Poll Reveals 5 Key Findings on Religion in the U.S.
Veronica NeffingerReligious persecution, missions, Christianity around the world
- 2016 Dec 28
A recent Gallup poll on religion, and particularly Christianity, in America has revealed five specific noteworthy trends.
Gallup.com reports on the findings of the poll, which overall revealed that, at least for the short-term, Americans are becoming less religious.
1. The poll found that while America remains a predominantly Christian nation overall, it is becoming less so than in years past.
While seventy-four percent of Americans identify as Christians, this is down six points from 2008. Also, those who who do not identify with any religion--so-called “nones--have increased by six points since 2008.
Back in the 1940s and ‘50s, when Gallup began collecting data about religious affiliation, nine in 10 Americans identified as Christians, with the only other significant group identifying as Jewish.
2. Although Christianity is still the predominant religion in America, formal religious identification is decreasing.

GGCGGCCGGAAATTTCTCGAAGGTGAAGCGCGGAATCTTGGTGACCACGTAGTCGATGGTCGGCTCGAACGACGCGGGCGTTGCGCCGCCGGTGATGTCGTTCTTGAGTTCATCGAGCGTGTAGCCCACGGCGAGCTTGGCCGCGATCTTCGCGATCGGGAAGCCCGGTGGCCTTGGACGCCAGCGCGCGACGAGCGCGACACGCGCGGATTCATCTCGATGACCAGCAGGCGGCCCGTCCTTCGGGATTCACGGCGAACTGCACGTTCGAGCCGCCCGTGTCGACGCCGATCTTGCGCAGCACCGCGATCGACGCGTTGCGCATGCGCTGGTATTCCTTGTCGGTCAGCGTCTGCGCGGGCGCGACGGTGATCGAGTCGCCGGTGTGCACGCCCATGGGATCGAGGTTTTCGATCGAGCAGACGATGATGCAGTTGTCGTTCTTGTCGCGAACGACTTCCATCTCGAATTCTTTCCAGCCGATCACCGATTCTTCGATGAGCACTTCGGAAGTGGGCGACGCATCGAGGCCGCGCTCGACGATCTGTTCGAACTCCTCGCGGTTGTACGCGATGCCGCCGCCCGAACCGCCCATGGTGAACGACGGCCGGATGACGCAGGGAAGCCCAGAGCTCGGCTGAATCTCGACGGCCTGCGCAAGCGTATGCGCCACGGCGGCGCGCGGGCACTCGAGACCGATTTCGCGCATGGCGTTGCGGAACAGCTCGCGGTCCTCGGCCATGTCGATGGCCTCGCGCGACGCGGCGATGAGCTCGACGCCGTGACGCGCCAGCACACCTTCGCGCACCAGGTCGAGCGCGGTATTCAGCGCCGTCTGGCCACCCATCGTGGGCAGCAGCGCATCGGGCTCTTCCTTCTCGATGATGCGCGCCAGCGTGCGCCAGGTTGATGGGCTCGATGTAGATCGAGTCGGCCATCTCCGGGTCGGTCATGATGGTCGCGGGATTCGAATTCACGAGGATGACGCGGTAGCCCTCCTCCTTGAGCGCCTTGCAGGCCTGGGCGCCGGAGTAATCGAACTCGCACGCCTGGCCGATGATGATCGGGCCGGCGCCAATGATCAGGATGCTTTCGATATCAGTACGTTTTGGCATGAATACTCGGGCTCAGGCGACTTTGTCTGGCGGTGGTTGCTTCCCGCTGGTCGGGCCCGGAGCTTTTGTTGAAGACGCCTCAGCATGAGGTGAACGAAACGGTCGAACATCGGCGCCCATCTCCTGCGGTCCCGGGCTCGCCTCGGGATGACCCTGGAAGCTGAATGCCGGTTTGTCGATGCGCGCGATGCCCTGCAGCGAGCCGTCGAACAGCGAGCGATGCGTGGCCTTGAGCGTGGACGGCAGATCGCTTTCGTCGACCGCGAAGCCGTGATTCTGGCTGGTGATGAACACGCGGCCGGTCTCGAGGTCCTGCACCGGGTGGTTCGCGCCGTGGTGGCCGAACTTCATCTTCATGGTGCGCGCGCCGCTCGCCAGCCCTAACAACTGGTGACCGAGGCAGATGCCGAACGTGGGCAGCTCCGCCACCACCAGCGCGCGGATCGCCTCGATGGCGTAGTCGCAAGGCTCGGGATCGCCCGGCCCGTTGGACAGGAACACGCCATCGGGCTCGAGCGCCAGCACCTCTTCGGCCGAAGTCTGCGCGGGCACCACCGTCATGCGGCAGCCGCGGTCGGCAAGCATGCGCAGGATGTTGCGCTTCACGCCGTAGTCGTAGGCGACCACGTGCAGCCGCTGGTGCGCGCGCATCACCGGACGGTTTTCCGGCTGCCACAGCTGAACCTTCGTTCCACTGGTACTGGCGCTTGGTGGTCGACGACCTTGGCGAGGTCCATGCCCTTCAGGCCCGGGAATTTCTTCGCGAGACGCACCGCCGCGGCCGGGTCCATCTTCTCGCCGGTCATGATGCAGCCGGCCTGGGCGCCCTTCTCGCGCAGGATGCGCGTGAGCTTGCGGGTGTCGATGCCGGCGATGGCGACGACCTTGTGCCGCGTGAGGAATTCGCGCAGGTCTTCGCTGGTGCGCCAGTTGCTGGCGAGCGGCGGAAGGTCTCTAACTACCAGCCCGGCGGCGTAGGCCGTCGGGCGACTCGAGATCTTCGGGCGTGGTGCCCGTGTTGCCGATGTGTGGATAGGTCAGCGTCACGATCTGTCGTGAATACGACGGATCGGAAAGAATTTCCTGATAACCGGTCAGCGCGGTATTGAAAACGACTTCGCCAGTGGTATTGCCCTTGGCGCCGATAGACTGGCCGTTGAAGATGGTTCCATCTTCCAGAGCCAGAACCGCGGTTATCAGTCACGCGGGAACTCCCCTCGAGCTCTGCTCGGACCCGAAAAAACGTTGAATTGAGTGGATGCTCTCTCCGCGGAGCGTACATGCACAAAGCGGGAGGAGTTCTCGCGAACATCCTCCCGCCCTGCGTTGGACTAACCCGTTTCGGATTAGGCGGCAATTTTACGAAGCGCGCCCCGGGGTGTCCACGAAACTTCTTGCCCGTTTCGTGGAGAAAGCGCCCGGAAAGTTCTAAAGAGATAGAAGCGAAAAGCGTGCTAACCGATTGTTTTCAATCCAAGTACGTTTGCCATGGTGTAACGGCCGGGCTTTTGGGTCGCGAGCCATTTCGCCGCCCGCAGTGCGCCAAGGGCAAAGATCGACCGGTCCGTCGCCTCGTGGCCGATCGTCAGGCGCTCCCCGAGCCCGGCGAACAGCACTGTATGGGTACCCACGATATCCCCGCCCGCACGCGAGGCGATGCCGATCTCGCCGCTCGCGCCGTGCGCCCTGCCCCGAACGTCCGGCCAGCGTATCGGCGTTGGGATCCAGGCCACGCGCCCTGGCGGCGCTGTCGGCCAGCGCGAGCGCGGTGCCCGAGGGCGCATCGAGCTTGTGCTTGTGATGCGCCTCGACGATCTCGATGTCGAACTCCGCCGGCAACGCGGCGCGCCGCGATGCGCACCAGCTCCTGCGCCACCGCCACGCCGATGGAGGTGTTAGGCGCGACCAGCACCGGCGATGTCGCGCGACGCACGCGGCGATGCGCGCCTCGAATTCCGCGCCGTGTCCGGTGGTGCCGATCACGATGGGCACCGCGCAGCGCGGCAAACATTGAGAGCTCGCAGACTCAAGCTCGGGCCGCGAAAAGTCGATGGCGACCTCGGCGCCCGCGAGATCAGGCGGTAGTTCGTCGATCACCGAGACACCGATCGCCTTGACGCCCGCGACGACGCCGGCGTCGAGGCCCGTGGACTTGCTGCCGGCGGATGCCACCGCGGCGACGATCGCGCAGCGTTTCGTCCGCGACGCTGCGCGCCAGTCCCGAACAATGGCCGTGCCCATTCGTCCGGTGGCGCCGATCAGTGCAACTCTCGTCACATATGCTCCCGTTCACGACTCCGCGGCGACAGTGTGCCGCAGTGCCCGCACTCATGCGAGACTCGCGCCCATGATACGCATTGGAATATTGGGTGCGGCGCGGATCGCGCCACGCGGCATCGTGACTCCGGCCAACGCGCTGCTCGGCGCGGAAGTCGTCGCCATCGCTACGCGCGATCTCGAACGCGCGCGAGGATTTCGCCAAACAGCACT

About one in five Americans say they do not have a formal religious identity and are not members of a church, synagogue, or mosque. In the 1940s and ‘50s, only two to three percent of Americans said they did not have a formal religious identity.
3. Over half of Americans still say that religion plays an important role in their lives.
Fifty-three percent said that religion is a “very important” part of their lives. While this is still a majority, the number was as high as 70 percent in 1965. The number has fluctuated through the years, however, and the current numbers are about equal to those of the years 1978 and 1987.
4. A majority of Americans believe that religion is losing influence in society.
Seventy-two percent believe that religion is declining in American life. This number has gone consistently up over the years, except for specific periods of time such as in 1957, as well as shortly after the 9/11 terrorist attacks.
5. Religion tends to correlate to political affiliation.
On the whole, Republicans tend to identify as religious more often than Democrats. Just over half of Republicans are “highly religious” and regularly attend religious services, while only a third of Democrats identify as the same.
Photo courtesy: Thinkstockphotos.com
Publication date: December 28, 2016